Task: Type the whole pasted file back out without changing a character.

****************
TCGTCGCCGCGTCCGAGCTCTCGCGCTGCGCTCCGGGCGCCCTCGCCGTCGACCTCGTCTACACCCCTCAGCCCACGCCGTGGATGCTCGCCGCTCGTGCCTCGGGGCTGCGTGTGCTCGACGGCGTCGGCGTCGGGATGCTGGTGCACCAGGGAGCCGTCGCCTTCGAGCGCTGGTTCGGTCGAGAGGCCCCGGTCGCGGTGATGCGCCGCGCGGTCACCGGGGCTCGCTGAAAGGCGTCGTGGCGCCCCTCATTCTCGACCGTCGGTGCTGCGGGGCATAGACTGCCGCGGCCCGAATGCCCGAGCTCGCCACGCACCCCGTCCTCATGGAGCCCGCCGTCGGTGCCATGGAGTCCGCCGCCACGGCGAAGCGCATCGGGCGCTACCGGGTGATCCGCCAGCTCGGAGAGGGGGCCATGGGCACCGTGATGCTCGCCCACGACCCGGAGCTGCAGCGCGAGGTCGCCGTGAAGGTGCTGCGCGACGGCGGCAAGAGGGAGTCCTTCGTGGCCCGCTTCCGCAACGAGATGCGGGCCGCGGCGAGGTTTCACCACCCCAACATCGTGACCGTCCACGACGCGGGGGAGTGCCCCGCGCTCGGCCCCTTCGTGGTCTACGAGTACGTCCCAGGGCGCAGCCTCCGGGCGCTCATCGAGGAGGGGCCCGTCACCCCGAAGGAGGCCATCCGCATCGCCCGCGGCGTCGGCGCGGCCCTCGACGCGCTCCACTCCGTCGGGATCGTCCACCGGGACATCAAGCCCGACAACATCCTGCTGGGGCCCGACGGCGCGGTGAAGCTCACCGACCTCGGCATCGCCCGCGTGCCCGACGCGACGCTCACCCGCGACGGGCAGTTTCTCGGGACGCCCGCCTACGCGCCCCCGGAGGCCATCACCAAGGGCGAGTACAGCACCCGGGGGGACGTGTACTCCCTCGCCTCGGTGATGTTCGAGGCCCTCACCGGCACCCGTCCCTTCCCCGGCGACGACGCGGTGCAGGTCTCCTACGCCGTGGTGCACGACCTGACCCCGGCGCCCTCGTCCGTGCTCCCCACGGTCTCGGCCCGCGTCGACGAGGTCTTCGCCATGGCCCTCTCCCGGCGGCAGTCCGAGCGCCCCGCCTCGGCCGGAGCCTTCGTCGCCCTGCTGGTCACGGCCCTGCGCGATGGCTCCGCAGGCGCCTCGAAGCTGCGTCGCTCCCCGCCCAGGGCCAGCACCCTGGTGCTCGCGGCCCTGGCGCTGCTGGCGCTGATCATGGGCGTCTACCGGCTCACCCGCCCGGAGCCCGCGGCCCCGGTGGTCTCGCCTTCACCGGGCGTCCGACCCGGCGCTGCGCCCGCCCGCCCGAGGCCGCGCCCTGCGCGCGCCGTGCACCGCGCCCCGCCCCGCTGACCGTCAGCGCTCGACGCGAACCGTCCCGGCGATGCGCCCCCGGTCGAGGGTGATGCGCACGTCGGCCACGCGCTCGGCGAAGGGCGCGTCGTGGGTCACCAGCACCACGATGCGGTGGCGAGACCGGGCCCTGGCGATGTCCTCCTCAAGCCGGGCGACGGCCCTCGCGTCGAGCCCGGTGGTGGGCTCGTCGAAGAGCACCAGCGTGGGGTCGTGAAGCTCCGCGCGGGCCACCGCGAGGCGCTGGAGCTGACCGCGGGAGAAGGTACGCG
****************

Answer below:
TCGTCGCCGCGTCCGAGCTCTCGCGCTGCGCTCCGGGCGCCCTCGCCGTCGACCTCGTCTACACCCCTCAGCCCACGCCGTGGATGCTCGCCGCTCGTGCCTCGGGGCTGCGTGTGCTCGACGGCGTCGGCGTCGGGATGCTGGTGCACCAGGGAGCCGTCGCCTTCGAGCGCTGGTTCGGTCGAGAGGCCCCGGTCGCGGTGATGCGCCGCGCGGTCACCGGGGCTCGCTGAAAGGCGTCGTGGCGCCCCTCATTCTCGACCGTCGGTGCTGCGGGGCATAGACTGCCGCGGCCCGAATGCCCGAGCTCGCCACGCACCCCGTCCTCATGGAGCCCGCCGTCGGTGCCATGGAGTCCGCCGCCACGGCGAAGCGCATCGGGCGCTACCGGGTGATCCGCCAGCTCGGAGAGGGGGCCATGGGCACCGTGATGCTCGCCCACGACCCGGAGCTGCAGCGCGAGGTCGCCGTGAAGGTGCTGCGCGACGGCGGCAAGAGGGAGTCCTTCGTGGCCCGCTTCCGCAACGAGATGCGGGCCGCGGCGAGGTTTCACCACCCCAACATCGTGACCGTCCACGACGCGGGGGAGTGCCCCGCGCTCGGCCCCTTCGTGGTCTACGAGTACGTCCCAGGGCGCAGCCTCCGGGCGCTCATCGAGGAGGGGCCCGTCACCCCGAAGGAGGCCATCCGCATCGCCCGCGGCGTCGGCGCGGCCCTCGACGCGCTCCACTCCGTCGGGATCGTCCACCGGGACATCAAGCCCGACAACATCCTGCTGGGGCCCGACGGCGCGGTGAAGCTCACCGACCTCGGCATCGCCCGCGTGCCCGACGCGACGCTCACCCGCGACGGGCAGTTTCTCGGGACGCCCGCCTACGCGCCCCCGGAGGCCATCACCAAGGGCGAGTACAGCACCCGGGGGGACGTGTACTCCCTCGCCTCGGTGATGTTCGAGGCCCTCACCGGCACCCGTCCCTTCCCCGGCGACGACGCGGTGCAGGTCTCCTACGCCGTGGTGCACGACCTGACCCCGGCGCCCTCGTCCGTGCTCCCCACGGTCTCGGCCCGCGTCGACGAGGTCTTCGCCATGGCCCTCTCCCGGCGGCAGTCCGAGCGCCCCGCCTCGGCCGGAGCCTTCGTCGCCCTGCTGGTCACGGCCCTGCGCGATGGCTCCGCAGGCGCCTCGAAGCTGCGTCGCTCCCCGCCCAGGGCCAGCACCCTGGTGCTCGCGGCCCTGGCGCTGCTGGCGCTGATCATGGGCGTCTACCGGCTCACCCGCCCGGAGCCCGCGGCCCCGGTGGTCTCGCCTTCACCGGGCGTCCGACCCGGCGCTGCGCCCGCCCGCCCGAGGCCGCGCCCTGCGCGCGCCGTGCACCGCGCCCCGCCCCGCTGACCGTCAGCGCTCGACGCGAACCGTCCCGGCGATGCGCCCCCGGTCGAGGGTGATGCGCACGTCGGCCACGCGCTCGGCGAAGGGCGCGTCGTGGGTCACCAGCACCACGATGCGGTGGCGAGACCGGGCCCTGGCGATGTCCTCCTCAAGCCGGGCGACGGCCCTCGCGTCGAGCCCGGTGGTGGGCTCGTCGAAGAGCACCAGCGTGGGGTCGTGAAGCTCCGCGCGGGCCACCGCGAGGCGCTGGAGCTGACCGCGGGAGAAGGTACGCG